- Tera Gurdip bach gaya: Indian on death row in Indonesia tells wife in phone call
- Pune building collapses, at least nine dead
- Mehbooba: Sacrifice of children won’t go waste; securitymen had no idea they were targeting Burhan
- 'Voodoo statistics!' P Chidambaram rejects Arun Jaitley's inflation remarks
- Senior Congress leader Capt Ajay Yadav to quit party
Two young women have been arrested in Maharashtra, one for posting on Facebook an opinion on the aftermath in Mumbai of the passing of Bal Thackeray, and the other for merely pressing a button to indicate that she "likes" this opinion; they were later released on bail. In a case like this one, it would be all too easy to blame the IT law for being a bit too open to misinterpretation, or the police for being heavy-handed in its application. But that would be missing the point. The arrests in Maharashtra are no routine law and order issue, they are located in a wider political climate. They happened on the watch of the Congress-NCP government in the state. It must accept responsibility for the outrage.
Such attempts to misuse the law would be abortive, or at least more difficult to contemplate, if the government firmly drew the line. Instead, by all accounts, over the years, the Congress-NCP combine in Maharashtra has serially caved in to the grandstanders, rabble-rousers and the rightwing fringe. It failed to act against the moral police in the campaigns against dance bars and the celebration of Valentine's Day. It watched as an assistant commissioner of police, wielding a hockey stick and threatening the Mumbai shopkeeper into downing the shutters, became the symbol of vigilante justice enacted by the state. For almost a year, Vasant Dhoble was allowed to crack his whip on cafes, restaurants and hookah parlours and round up people for "crimes" ranging from overcrowding to gambling and prostitution in the metropolis.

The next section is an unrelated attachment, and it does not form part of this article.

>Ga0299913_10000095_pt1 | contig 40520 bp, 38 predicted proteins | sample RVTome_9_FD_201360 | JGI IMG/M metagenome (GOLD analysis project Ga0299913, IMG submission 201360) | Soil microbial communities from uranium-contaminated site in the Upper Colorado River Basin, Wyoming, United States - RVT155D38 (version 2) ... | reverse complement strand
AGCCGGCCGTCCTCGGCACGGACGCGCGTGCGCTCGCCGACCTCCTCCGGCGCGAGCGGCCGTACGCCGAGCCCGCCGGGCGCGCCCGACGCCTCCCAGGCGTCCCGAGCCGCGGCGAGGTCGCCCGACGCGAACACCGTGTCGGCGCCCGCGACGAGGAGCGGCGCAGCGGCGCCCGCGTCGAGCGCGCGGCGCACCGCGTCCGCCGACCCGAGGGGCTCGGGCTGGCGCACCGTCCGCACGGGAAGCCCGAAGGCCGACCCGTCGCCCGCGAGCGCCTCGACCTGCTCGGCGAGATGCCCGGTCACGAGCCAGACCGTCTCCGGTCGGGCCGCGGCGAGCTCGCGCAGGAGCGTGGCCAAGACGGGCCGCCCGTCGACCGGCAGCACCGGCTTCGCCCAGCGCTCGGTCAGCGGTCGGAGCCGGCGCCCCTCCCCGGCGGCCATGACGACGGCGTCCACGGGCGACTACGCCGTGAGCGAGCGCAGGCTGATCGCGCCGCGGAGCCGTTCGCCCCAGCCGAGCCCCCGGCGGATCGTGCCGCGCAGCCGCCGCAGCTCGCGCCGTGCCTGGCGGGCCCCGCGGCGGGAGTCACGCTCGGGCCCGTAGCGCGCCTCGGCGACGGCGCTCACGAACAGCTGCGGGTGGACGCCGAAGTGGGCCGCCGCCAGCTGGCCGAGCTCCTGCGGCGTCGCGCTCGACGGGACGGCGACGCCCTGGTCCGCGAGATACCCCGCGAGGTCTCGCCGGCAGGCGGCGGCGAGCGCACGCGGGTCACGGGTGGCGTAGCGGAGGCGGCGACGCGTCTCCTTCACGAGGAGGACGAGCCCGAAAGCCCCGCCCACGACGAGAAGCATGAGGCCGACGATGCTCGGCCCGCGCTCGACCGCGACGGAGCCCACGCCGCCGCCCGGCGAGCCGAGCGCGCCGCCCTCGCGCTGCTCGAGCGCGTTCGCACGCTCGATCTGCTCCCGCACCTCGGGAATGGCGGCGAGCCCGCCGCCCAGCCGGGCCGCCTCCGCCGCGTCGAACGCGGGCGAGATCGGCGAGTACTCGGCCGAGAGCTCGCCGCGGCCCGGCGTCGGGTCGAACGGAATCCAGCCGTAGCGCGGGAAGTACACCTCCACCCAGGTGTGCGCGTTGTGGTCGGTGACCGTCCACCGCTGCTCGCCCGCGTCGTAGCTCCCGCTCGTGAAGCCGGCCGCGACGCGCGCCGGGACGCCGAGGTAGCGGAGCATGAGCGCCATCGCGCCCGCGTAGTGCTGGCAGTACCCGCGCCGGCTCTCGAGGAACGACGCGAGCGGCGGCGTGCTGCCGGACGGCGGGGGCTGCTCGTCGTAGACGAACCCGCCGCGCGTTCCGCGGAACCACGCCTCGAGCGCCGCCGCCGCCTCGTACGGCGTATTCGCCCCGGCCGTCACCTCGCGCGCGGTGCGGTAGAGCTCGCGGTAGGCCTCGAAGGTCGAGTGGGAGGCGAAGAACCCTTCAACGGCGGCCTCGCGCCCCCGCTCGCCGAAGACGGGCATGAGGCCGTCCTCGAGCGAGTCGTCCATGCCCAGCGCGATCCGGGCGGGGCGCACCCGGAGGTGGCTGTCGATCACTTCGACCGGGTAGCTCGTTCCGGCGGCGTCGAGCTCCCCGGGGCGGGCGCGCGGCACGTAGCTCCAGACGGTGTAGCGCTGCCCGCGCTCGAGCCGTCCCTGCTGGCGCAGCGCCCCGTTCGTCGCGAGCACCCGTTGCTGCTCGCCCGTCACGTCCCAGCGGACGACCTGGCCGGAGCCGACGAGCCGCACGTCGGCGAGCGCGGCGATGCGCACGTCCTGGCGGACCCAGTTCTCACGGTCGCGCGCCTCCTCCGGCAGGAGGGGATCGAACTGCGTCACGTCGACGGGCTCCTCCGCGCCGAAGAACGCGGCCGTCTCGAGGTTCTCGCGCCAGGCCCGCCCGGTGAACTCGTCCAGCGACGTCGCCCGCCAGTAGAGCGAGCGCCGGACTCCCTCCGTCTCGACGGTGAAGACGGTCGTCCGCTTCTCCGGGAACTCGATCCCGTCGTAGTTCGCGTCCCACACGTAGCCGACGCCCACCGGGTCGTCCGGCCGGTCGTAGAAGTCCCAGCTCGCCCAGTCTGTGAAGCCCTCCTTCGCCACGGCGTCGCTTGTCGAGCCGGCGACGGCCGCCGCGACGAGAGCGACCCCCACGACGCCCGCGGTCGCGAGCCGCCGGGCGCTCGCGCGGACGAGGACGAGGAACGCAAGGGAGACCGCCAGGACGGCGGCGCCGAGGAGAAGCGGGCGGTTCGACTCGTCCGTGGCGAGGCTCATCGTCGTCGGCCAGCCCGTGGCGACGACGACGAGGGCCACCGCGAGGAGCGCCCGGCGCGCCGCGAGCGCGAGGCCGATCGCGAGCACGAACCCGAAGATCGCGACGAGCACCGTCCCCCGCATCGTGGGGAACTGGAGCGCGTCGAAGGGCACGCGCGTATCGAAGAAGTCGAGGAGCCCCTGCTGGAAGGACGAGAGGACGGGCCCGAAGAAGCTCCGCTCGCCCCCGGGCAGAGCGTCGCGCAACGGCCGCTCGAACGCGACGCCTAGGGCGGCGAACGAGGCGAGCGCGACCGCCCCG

Reacting to the Facebook case, Kapil Sibal, minister for communications and IT, has suggested correctives in purely hypothetical terms. It is a Congress government, after all, that also rules Maharashtra. The Centre could start by nudging the state government to stop contemplating its navel and start protecting the rights of citizens. In Mumbai, the threat of violence has become a routinised feature of politics on the watch of the Congress-NCP. It is telling that neither the girls arrested for the Facebook post, nor their relations — one of whom had his property vandalised — wants to speak about the incident. It is the duty of the government to dispel this miasma of fear.
- The amended act legalises child labour while claiming to do the opposite
- The concept of private members’ bill is central to a deliberative democracy
- Mahasweta Devi drew imaginary landscapes to narrate stories of the oppressed
- With the latest figures on industrial output, the case for a stimulus is pressing
- An open letter to new students entering Jawaharlal Nehru University
- Irom Sharmila calling off her fast against the AFSPA reflects the state’s failure to engage